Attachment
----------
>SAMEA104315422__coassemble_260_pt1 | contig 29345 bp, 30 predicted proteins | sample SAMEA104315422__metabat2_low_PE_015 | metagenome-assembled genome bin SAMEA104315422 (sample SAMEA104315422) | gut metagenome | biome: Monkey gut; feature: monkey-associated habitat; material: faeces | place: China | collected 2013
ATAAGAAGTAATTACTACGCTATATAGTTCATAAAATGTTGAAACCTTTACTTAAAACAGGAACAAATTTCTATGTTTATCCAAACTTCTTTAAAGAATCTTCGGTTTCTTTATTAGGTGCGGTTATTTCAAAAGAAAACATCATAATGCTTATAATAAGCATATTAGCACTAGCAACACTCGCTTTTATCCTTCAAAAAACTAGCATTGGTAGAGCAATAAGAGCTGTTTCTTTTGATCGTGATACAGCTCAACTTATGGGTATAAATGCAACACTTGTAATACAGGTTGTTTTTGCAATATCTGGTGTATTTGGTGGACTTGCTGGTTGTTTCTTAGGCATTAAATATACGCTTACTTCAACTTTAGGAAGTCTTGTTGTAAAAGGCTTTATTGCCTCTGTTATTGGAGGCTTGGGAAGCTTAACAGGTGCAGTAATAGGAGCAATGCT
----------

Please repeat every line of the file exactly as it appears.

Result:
>SAMEA104315422__coassemble_260_pt1 | contig 29345 bp, 30 predicted proteins | sample SAMEA104315422__metabat2_low_PE_015 | metagenome-assembled genome bin SAMEA104315422 (sample SAMEA104315422) | gut metagenome | biome: Monkey gut; feature: monkey-associated habitat; material: faeces | place: China | collected 2013
ATAAGAAGTAATTACTACGCTATATAGTTCATAAAATGTTGAAACCTTTACTTAAAACAGGAACAAATTTCTATGTTTATCCAAACTTCTTTAAAGAATCTTCGGTTTCTTTATTAGGTGCGGTTATTTCAAAAGAAAACATCATAATGCTTATAATAAGCATATTAGCACTAGCAACACTCGCTTTTATCCTTCAAAAAACTAGCATTGGTAGAGCAATAAGAGCTGTTTCTTTTGATCGTGATACAGCTCAACTTATGGGTATAAATGCAACACTTGTAATACAGGTTGTTTTTGCAATATCTGGTGTATTTGGTGGACTTGCTGGTTGTTTCTTAGGCATTAAATATACGCTTACTTCAACTTTAGGAAGTCTTGTTGTAAAAGGCTTTATTGCCTCTGTTATTGGAGGCTTGGGAAGCTTAACAGGTGCAGTAATAGGAGCAATGCT